What is Hyperkeratosis?
Hyperkeratosis is when the outer layer of the skin is thickened. The outer layer of the skin will contain keratin, which is a protective protein. It is a form of keratosis, which is a skin disorder caused by over production of keratin. It occurs most often on skin that has been irritated, has pressure on it, or has rubbed against something. Less frequently, it will occur on skin that has not been irritated. This often occurs due to heredity if no irritation is seen. Hyperkeratosis often occurs on large portions of the skin. There are many forms of hyperkeratosis. These include warts, corns and calluses, chronic eczema, seborrheic keratosis, lichen planus, actinic keratosis, and other inherited conditions. There is a good prognosis for hyperkeratosis, however, do note that actinic keratosis can result in squamous cell skin cancer.
Many times, hyperkeratosis is painless. There may be corns, calluses, and warts that can cause some form of discomfort. There may be itchy, scaly patches of skin that is associated with lichen planus. These patches are often purplish-blue. White spots may appear in the mouth due to friction from dentures. The skin could appear to be scaly and dry and may change colors. Hair loss is commonly seen. Small brown or black growths of skin may appear, but these are harmless and are formed from unknown causes. Red, flat patches that are course are associated with actinic keratosis. There may also be chronic inflammation of the skin (eczema) that is triggered by chemicals, allergies, or other factors.
How to diagnose Hyperkeratosis?
A doctor will be able to diagnose by examining the skin and asking for a family history. Your doctor will want to know if there is a family history of skin problems, if you are in the sun excessively, have dentures, use smokeless tobacco, chew on your tongue or cheeks, or have a history of allergies. A skin examination will be performed, and other tests may be ordered. A biopsy of the skin may be needed to confirm the patient has hyperkeratosis.
Treatment for hyperkeratosis includes the use of salicylic acid. Salicylic acid will break up the keratin. This will shed the thick skin, as well as soften it. Urea topical agents are often prescribed to increase water content in the skin, thus softening it. Urea will also help to break up the keratin. Alpha hydroxy acids can be used on hyperkeratosis to exfoliate the skin, revealing skin that is better able to accept any moisture to keep it soft. Tretinoin can also be used to shed the skin that has become thick.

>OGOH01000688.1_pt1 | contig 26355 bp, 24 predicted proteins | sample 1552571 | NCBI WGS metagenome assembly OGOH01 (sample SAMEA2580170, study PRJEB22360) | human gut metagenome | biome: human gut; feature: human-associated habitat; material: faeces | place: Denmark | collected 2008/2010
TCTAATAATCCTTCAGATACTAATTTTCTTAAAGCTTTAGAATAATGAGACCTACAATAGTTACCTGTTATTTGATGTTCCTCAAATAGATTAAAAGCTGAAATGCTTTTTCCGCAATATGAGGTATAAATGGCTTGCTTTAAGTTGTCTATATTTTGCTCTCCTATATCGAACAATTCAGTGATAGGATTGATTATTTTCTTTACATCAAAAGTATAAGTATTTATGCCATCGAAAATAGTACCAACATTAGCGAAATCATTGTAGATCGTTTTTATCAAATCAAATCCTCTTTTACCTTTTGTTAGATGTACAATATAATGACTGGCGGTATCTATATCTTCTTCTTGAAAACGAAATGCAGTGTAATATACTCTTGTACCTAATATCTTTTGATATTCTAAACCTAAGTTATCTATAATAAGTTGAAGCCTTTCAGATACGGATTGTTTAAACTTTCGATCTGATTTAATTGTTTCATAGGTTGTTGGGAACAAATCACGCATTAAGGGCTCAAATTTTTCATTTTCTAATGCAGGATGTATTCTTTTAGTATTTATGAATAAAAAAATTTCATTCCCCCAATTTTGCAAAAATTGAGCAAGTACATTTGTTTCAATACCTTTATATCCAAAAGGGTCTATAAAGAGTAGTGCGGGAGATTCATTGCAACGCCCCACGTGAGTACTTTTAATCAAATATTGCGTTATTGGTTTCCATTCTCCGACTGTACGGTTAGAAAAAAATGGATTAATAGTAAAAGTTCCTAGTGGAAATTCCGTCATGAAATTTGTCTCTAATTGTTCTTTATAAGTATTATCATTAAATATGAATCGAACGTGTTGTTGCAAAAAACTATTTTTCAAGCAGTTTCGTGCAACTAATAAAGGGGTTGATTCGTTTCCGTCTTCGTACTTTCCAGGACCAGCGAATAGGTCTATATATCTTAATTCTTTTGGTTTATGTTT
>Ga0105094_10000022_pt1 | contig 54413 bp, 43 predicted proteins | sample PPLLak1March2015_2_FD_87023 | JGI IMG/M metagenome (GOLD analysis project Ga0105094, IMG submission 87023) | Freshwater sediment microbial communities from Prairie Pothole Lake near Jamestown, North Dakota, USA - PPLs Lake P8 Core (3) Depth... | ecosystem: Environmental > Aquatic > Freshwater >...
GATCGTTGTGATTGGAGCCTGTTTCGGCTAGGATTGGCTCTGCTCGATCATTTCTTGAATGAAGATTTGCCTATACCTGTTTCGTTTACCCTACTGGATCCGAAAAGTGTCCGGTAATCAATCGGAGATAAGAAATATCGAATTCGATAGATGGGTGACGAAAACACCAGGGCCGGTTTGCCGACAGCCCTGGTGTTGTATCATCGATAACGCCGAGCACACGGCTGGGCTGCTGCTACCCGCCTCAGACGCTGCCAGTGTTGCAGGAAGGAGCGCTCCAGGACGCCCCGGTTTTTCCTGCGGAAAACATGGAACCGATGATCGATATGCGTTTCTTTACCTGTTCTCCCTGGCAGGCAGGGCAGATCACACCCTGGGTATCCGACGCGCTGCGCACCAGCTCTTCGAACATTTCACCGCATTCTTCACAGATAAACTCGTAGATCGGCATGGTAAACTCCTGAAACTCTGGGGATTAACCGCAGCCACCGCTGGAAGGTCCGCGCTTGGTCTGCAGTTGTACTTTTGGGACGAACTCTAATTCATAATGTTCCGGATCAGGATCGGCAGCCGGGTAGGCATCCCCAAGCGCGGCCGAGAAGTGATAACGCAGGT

Many times, depending on where the hyperkeratosis is located on the body, a different treatment will be administered. Corns and calluses may find relief from using padding or moleskin next to the areas that are effected. On lichen planus, it is often helpful to use a corticosteroid cream. Should one have eczema, they could find relief in corticosteroid creams and ointments as well. Seborrheic keratosis can be removed with a scalpel or by using cryosurgery (freezing using liquid nitrogen). Warts are often removed using cryosurgery as well, or they could be cut out or a laser may be used to remove them. Actinic keratosis can be removed with cryosurgery if the area is small, but lasers will be needed if there are multiple areas of keratosis.
How to Prevent Hyperkeratosis?
Prevention methods for hyperkeratosis include wearing shoes that are comfortable to avoid corns and calluses. Never go into public places, such as locker rooms or rest rooms, without shoes on the feet. Should you need to use a public shower, leave thongs or socks on the feet. If you have eczema, avoid using harsh soaps and deodorants on the skin. Do not take bubble baths and avoid dry air. Avoid triggers that cause allergies.